Would you consider a post regarding the line between being the florist and being an event designer?
Recently I had a bride come in with picture of what she wanted for floral. We finished the quote and then she wanted to know what chairs, dance floor, invitations, hanging lights vs festoons vs up lights, etc. I am all for providing opinions and feedback. That’s not what this was. This was more of a expectation for a design rollout. She even told me, “well, the florist designs the wedding”. I think this is from an era where the only design choices were linens and what color bow to use to cinch that net filled with Jordan almonds. Now the bride’s wearing cowboy boots and emerald jewelry in her engagement photo because in a year she’s getting married in a barn and her bridesmaids will be wearing emerald dresses.
In this age where the drinking straws match the pendants, which coordinate the menu cards, which have the same font as the “Pick a Seat” sign, which has a small, hand-drawn sketch of cowboy boots which harken back to what the bride wore in the engagement shoot a year before, I am not interested in event design. Can you provide some feedback on where the line is? I want to be helpful, but I don’t want to provide free design services either.
The bottom line – how do you make it clear to a bride when you want to do flowers only vs when you want to offer full event design services?
I think if you are uninterested in designing the wedding, I think it’s completely sufficient to answer a few questions and as soon as you feel like it’s too much, simply say “I’m sorry, I don’t offer design services. The service that I provide is floral design and decoration. I’d be happy to refer you to someone who does event design.” If you are interested in providing event design services, I would list it in your pricing documents as a separate service, and define what the service is. This way brides know that if they’d like someone to help with linens, lighting, room arrangement etc, they are free to solicit your event design packages in addition to your floral design packages.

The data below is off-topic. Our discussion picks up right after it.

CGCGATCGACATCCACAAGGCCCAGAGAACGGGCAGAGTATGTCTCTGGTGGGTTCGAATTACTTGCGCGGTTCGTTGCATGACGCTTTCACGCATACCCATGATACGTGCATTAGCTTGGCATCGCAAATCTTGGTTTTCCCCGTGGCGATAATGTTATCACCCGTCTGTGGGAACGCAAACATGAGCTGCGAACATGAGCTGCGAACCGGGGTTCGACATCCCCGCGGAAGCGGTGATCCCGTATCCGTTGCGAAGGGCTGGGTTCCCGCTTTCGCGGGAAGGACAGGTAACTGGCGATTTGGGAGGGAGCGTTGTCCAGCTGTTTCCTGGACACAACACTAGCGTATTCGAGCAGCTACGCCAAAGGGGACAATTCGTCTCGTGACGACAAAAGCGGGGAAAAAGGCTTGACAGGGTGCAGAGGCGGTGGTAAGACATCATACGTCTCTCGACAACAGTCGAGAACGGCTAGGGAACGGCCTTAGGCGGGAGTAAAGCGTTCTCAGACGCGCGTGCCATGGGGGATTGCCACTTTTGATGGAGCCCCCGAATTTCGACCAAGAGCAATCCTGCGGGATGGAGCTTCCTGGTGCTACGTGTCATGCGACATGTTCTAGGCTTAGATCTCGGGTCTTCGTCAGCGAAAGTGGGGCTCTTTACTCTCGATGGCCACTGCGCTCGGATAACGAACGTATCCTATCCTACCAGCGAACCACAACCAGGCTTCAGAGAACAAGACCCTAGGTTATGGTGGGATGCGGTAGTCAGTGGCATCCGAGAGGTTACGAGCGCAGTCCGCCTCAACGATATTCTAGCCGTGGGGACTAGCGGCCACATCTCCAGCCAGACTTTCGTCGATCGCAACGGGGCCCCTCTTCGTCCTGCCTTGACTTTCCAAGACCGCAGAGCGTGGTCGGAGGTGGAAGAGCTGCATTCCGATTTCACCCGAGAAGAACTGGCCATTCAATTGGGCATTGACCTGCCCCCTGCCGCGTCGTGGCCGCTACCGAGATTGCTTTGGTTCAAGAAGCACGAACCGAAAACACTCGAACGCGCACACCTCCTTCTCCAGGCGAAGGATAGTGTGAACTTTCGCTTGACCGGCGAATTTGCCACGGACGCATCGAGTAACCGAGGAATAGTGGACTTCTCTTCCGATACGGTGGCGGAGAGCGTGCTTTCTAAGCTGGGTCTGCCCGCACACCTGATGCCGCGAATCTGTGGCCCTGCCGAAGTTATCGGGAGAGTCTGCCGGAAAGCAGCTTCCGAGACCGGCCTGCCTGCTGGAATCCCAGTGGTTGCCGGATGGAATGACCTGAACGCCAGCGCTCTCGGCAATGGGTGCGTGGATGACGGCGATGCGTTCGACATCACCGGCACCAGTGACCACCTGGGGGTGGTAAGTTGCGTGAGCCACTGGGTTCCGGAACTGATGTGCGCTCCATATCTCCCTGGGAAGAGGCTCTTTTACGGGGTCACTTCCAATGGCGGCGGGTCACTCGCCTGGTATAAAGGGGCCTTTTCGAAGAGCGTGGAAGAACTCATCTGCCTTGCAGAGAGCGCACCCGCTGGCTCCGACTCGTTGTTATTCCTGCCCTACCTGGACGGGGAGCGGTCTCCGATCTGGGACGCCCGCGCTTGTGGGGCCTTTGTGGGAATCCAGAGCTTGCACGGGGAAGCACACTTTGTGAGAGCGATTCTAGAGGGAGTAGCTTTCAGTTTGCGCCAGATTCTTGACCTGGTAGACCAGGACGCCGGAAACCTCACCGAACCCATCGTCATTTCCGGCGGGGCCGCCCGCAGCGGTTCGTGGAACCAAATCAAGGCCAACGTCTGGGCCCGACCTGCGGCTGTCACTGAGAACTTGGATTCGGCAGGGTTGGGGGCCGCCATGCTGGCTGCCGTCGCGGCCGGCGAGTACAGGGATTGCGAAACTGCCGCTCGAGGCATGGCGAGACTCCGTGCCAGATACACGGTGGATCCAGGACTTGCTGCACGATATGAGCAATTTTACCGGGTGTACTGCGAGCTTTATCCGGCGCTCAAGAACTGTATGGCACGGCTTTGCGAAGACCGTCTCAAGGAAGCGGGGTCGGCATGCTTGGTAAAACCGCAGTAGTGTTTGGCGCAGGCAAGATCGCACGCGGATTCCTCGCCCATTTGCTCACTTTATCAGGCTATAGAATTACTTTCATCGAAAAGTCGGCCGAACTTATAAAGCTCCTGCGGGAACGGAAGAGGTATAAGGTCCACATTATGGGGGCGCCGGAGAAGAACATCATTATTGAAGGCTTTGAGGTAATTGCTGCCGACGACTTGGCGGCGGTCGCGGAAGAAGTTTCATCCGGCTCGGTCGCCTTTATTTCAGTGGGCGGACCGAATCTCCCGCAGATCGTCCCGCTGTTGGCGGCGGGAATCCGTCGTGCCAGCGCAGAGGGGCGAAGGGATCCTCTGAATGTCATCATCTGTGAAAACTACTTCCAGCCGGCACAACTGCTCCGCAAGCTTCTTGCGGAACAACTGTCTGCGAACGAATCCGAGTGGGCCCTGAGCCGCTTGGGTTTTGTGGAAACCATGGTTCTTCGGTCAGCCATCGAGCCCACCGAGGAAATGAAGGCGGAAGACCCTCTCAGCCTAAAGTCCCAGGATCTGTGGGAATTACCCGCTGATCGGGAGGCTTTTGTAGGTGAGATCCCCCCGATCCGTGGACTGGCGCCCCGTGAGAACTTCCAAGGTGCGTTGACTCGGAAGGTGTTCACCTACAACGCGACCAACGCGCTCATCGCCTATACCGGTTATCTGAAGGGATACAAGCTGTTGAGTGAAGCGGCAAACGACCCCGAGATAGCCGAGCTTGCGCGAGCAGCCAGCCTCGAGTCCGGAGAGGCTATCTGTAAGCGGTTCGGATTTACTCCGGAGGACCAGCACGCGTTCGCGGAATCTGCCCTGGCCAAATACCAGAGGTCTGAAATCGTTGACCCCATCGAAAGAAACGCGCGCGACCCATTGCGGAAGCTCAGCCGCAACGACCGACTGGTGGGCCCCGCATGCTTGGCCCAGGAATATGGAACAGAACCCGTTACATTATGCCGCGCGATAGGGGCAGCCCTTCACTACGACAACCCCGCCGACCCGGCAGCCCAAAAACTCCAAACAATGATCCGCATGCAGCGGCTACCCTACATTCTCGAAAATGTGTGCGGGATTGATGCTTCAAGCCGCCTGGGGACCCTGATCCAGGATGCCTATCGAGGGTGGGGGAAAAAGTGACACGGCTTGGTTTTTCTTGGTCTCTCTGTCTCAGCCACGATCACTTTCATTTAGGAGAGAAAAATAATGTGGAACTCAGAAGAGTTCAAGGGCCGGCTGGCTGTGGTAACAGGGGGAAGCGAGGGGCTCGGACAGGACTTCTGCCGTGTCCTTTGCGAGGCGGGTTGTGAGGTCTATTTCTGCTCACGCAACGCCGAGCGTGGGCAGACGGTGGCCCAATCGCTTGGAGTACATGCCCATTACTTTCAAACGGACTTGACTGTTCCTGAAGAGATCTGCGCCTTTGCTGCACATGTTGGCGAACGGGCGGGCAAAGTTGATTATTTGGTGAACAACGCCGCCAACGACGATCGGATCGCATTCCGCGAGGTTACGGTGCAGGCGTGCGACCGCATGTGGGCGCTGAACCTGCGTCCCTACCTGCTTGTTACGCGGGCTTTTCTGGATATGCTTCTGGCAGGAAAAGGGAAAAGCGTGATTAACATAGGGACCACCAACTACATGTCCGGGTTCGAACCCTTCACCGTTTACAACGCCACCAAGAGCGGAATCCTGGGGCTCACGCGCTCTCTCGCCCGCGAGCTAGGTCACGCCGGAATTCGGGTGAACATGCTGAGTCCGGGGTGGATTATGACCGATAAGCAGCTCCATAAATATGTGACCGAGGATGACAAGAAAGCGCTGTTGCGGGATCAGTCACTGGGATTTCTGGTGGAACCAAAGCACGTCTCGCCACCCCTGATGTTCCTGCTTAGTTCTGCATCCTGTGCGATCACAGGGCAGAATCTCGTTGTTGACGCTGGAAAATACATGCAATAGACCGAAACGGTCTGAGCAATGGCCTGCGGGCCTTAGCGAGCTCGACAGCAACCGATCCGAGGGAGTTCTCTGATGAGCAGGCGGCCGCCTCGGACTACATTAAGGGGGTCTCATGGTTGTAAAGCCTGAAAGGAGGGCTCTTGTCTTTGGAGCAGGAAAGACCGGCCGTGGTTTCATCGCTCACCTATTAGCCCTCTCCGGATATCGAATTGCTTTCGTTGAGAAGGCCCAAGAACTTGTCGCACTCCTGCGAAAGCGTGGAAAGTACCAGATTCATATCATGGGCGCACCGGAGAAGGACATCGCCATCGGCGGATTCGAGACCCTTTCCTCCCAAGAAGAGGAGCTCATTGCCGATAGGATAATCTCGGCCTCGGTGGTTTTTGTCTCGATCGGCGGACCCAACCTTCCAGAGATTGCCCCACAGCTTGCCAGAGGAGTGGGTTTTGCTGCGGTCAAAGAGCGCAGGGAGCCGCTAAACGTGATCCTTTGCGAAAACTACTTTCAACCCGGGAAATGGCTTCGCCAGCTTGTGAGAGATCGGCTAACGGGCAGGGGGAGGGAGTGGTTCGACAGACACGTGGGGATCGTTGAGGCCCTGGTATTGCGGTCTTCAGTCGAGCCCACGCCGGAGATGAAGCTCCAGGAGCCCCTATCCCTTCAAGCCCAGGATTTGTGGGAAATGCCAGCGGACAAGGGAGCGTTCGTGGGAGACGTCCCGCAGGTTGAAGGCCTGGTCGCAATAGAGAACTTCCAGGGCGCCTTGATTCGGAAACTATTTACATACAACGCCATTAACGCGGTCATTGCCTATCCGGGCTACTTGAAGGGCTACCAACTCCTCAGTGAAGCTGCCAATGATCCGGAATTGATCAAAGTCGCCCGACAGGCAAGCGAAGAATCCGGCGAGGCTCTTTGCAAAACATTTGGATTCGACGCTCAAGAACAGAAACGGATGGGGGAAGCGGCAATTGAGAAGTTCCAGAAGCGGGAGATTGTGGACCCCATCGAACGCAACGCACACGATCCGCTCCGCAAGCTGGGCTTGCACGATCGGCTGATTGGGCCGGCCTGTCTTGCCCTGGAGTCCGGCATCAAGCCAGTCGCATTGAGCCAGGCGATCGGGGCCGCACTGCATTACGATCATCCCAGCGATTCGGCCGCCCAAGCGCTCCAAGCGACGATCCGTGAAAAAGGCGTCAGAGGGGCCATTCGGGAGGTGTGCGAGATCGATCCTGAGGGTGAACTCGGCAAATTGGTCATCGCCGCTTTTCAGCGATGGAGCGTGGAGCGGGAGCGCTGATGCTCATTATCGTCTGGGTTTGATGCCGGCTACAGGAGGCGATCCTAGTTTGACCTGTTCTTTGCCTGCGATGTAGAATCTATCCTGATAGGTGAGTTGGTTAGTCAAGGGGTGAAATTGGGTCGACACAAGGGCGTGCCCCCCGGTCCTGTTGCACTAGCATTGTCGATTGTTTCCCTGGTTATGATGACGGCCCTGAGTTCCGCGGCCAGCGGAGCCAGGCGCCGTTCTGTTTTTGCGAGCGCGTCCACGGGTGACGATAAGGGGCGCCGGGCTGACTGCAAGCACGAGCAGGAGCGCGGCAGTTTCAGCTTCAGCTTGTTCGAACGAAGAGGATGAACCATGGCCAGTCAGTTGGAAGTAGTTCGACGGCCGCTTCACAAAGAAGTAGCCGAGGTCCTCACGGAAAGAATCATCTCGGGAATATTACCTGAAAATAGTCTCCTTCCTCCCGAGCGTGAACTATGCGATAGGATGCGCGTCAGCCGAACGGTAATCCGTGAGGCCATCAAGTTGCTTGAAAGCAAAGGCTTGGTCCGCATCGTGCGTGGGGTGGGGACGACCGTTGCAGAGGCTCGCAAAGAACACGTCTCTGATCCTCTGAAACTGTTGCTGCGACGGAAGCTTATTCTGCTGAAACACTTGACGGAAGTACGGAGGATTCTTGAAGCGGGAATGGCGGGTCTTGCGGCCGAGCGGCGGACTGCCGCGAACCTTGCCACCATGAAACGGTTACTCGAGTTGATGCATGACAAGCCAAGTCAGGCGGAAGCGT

Blair of Sweet Blossoms, Maryland
I think the best thing to start with is explain to a client what you are willing to provide vs. what you won’t provide. Starting with “I won’t do _____” may put a negative light on your business. Make sure your marketing and website reflects your focus on florals as opposed to other design elements. If you get the sense a bride is wanting this level of service in a consult, clarify what you offer and maybe refer them to a wedding planner or event designer you know of in your area who can do that for them while working alongside you. If that doesn’t fly for the client, it probably wasn’t a good fit in the first place. Listen to your gut and stay true to the core of your business.
Michelle of Blossom & Vine Floral Co., Vancouver, BC
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